Why does any public school board need a private partnership to do what is needed to offer these students the sort of school all children deserve? If what is needed is so obvious, and so easy to do (which is a subtext of the editorial), the truth is that the school board simply does not have the political will to do what is right for some children.

And this is very important: What third party, not invested in the Meeting Street Academy, has examined the claims of academic success in the so-called “successful” schools that are being promised as fixes for Burns? I cannot find any data on test scores (setting aside that test scores aren’t even that good for making these claims), but I have analyzed claims of “miracle” charter schools in SC—finding that these claims are always false. Always. I do not trust that Meeting Street is going to prove to be the first actual miracle school in a long line of those that have been unmasked before.

He notes that politicians are easily bamboozled and follow the crowd, without asking where they are going.

SC political leaders have pushed for school choice, charter schools, VAM evaluations of teachers, ever-new standards and high-stakes testing, exit exams, third-grade retention, and now takeover policies for so-called “failing schools”—yet all of these have no basis for policy in the body of research refuting the effectiveness of each one.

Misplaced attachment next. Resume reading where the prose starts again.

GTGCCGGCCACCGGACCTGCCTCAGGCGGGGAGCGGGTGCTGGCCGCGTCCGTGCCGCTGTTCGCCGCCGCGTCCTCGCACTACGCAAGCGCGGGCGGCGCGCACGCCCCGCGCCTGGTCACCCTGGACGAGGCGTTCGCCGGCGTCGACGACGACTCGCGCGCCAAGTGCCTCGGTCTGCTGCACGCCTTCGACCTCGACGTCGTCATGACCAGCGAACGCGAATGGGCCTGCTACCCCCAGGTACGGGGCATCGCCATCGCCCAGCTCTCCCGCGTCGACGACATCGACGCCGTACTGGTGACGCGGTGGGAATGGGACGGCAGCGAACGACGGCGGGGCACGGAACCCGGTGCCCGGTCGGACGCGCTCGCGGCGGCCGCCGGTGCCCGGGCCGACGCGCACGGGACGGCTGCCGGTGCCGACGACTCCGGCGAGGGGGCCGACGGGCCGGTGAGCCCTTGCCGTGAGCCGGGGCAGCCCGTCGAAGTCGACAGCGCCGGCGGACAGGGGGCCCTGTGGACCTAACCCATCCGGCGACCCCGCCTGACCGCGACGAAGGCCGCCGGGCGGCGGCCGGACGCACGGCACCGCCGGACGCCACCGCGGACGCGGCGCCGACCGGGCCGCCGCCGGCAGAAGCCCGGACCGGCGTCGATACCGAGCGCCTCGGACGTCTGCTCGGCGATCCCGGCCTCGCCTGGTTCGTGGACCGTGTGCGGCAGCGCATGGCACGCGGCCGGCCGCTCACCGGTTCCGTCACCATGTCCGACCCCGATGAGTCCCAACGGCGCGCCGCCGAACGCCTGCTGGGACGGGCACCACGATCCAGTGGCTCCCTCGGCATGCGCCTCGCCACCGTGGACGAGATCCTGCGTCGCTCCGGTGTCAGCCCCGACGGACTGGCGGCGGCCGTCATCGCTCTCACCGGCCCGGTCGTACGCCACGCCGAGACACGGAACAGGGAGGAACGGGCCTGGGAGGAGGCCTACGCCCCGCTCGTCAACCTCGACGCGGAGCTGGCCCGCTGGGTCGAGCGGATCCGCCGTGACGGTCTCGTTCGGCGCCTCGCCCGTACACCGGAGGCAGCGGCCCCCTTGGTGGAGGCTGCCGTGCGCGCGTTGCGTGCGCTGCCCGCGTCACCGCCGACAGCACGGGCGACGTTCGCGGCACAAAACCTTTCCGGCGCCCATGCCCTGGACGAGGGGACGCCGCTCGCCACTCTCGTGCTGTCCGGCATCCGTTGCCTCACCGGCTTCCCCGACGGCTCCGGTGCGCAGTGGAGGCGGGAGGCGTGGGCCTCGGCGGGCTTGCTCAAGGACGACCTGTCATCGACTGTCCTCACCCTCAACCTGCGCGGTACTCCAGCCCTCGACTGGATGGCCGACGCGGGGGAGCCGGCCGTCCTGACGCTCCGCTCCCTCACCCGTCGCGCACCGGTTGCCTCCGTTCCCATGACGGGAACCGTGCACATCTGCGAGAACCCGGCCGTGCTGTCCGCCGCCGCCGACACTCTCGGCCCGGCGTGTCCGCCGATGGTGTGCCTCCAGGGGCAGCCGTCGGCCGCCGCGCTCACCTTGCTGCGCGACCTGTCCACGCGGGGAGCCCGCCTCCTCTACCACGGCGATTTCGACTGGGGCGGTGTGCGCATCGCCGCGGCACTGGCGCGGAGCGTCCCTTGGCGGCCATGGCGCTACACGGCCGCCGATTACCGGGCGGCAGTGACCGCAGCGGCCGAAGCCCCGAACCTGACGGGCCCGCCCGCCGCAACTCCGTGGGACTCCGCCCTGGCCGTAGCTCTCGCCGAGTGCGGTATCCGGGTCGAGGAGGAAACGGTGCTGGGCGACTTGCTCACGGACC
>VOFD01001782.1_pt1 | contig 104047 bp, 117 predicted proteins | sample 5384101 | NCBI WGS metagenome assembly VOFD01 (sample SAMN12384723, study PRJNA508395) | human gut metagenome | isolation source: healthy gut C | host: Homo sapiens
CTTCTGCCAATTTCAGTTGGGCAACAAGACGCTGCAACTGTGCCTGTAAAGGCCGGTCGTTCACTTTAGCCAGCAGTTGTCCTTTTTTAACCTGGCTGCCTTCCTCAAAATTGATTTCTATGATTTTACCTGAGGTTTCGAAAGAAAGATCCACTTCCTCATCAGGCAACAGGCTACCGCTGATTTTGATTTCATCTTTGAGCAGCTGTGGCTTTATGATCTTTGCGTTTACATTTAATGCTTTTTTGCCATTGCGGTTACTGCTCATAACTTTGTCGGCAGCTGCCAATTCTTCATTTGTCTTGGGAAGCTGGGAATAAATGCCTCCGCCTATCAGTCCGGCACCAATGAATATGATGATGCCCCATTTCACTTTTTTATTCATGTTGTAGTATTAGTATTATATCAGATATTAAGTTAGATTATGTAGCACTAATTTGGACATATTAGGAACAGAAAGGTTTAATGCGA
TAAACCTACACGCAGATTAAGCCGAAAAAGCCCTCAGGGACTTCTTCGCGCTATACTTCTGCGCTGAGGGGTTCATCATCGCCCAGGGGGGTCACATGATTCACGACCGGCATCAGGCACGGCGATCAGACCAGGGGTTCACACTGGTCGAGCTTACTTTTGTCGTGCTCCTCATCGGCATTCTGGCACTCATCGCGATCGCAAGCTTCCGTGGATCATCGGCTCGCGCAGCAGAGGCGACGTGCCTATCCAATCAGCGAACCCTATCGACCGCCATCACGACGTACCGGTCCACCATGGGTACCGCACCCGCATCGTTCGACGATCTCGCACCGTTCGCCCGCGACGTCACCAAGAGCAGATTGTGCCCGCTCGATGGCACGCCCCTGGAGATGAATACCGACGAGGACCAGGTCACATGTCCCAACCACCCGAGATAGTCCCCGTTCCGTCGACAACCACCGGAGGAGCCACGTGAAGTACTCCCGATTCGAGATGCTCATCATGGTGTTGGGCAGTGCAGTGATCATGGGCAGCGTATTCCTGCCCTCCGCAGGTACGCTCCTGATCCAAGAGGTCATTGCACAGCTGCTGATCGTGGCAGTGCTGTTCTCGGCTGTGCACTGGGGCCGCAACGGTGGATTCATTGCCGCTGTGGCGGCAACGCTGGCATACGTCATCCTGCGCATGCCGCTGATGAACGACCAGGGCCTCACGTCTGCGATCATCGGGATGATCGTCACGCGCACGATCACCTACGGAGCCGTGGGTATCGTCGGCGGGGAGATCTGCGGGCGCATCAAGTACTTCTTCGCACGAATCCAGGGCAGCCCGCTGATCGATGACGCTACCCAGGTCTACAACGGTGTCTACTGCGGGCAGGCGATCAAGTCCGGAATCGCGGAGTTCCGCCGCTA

For the editors of the P&C, as well as our political leaders and the public, the real questions are why do we persist in ignoring the stark realities of our inequitable society, why do we then continue to play politics with our schools that are just as inequitable as our society, and then why do we refuse to consider the evidence about addressing social and educational inequity directly in our policies?

Why do politicians continue to push for policies that have failed elsewhere, again and again? Because they don’t care. Because they are happy to maintain the status quo. Their eager embrace of “school choice” and other failed policies is a smokescreen. They know such policies will change nothing.

Closing schools, renaming schools, shuffling students—these are the practices of those who are invested in the status quo regardless of the consequences for “other people’s children.”